That culinary institute will eventually be based at the winery’s Tuscan-style villa, an 8,500 square foot work of art which sits on a plateau overlooking the vineyards and winery. Originally built as a family home, many of the materials used it it’s construction were brought over from reclamation yards in France. Massive wood beams came from Queen Victoria’s lavender factory. The door to the wine cellar once kept Napoleon’s prisoners in their cell. The roof tiles still have French moss growing on them. Rich and I spent the evening at the villa, exploring the grounds and delving further into Sunstone’s wines.
In fact, we left the estate only long enough to grab a bite at a local restaurant called The Hitching Post. I’d never heard of the place, but true to form, Rich always knows where to eat! Apparently The Hitching Post is famous for it’s Oak Grilled Burger. It’s not on the menu. You can only order it the bar area, and even then only on Mondays, Tuesdays, or Wednesdays. At one time those were the slow days of the week, so the burger was developed to help bring in some business. I can only say “mission accomplished”! It had two slices of the thickest, juiciest bacon I’ve ever encountered. The patty was like eating a stick of butter, a perfectly cooked medium-rare slice of heaven. This is not your typical ground chuck burger. The Hitching Post is a steak house, so they use premium cuts of filet mignon and rib eye which are baptized with a spice mixture they refer to as “magic dust”. From the mango ketchup to the bun, everything is made in-house.
After gorging ourselves on Americana and making the obligatory donation at the nearly Chumash casino, we retired to The Villa. True to form, there are virtually no artificial lights on the property at all, so we literally stumbled back into the house to discover Annamarie heading up the hill to check on us. The next thing you know, two hours have gone by and we’re chatting away in the villa’s living room over glasses of wine like old friends.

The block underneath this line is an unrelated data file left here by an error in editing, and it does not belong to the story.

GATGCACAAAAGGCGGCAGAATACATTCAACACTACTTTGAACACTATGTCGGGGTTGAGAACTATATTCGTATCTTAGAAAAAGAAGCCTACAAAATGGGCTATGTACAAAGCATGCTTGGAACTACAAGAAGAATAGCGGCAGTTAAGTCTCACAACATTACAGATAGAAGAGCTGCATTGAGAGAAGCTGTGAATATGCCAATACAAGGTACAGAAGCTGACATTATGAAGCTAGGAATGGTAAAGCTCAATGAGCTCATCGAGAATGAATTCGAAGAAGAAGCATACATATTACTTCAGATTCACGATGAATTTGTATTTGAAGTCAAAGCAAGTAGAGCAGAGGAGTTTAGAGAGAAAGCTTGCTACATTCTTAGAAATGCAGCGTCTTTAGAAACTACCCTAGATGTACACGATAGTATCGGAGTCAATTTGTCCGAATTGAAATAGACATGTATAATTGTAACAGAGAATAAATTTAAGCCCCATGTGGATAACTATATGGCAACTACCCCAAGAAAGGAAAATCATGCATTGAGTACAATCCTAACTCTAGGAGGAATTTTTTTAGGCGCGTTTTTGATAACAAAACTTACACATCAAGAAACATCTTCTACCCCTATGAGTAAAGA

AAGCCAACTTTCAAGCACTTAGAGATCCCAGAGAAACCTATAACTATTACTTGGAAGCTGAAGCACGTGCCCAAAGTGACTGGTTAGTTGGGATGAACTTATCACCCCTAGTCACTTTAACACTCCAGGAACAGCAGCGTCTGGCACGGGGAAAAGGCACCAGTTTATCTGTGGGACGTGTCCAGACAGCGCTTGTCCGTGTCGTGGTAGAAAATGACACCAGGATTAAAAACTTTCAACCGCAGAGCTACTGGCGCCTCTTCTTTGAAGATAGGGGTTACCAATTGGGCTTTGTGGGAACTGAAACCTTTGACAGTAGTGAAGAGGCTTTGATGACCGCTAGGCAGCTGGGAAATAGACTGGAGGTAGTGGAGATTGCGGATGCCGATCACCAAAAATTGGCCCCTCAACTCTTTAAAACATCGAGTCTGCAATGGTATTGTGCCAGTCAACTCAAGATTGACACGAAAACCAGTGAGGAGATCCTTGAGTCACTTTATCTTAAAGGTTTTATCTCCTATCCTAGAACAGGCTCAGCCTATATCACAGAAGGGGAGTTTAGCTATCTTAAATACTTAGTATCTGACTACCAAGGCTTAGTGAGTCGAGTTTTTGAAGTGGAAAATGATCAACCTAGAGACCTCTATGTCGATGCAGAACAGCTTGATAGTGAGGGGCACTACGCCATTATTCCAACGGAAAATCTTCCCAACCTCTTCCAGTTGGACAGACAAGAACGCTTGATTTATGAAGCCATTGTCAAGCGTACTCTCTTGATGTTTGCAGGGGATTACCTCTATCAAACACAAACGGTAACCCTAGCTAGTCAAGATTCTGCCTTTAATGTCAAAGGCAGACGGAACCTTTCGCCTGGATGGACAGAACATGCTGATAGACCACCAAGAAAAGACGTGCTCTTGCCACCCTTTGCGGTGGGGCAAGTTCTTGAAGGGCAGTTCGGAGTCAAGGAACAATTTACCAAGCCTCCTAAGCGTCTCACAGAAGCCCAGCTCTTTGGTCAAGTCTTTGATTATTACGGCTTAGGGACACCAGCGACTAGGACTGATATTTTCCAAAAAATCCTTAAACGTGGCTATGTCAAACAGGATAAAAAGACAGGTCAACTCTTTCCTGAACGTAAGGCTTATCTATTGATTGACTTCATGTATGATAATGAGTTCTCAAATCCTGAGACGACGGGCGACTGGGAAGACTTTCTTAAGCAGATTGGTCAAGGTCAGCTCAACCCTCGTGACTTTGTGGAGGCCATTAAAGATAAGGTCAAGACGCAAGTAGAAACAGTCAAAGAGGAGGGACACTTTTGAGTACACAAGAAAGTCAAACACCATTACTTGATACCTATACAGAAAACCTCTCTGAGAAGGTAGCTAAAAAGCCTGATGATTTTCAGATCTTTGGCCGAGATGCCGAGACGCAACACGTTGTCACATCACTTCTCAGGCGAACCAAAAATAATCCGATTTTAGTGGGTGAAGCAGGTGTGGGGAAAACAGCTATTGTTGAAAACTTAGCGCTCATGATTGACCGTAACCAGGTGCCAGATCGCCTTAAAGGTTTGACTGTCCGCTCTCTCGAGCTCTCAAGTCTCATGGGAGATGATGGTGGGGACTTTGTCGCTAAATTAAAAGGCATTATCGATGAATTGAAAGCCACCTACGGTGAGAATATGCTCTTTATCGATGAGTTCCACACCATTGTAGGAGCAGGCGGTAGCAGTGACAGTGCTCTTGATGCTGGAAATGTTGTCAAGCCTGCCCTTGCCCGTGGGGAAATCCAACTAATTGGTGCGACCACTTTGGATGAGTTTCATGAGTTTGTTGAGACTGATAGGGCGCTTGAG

It was about this time that it hit me: a boutique winery is as much about personality as wine-making, and the folks at Sunstone have it spades. They’ve managed to create an experience, and though it’s centered around wine, without the vision and personality of the individuals running the joint, it could never reach full potential. As I commented to Annamarie, the smaller wineries of the central coast region are so exemplary because when you walk in the door, often the wine is being poured by either the vineyard’s owner or the winemaker himself. And if not that, it’s typically someone who’s there simply for love of it all. There’s always a great story, you just have to ask for it.
One example I often recall is a Paso Robles winery where the owner told me that he once hired a helicopter to show him the area so he could see the various parcels that were for sale. The helicopter developed a mechanical problem and made a forced landing in a long canyon. The guy figured it was a sign that this was “his” land, and he promptly bought it.
Anyway, Sunstone is a gem, and I expect to continued good things from them in the years to come. If you find yourself in the central coast region, don’t miss it.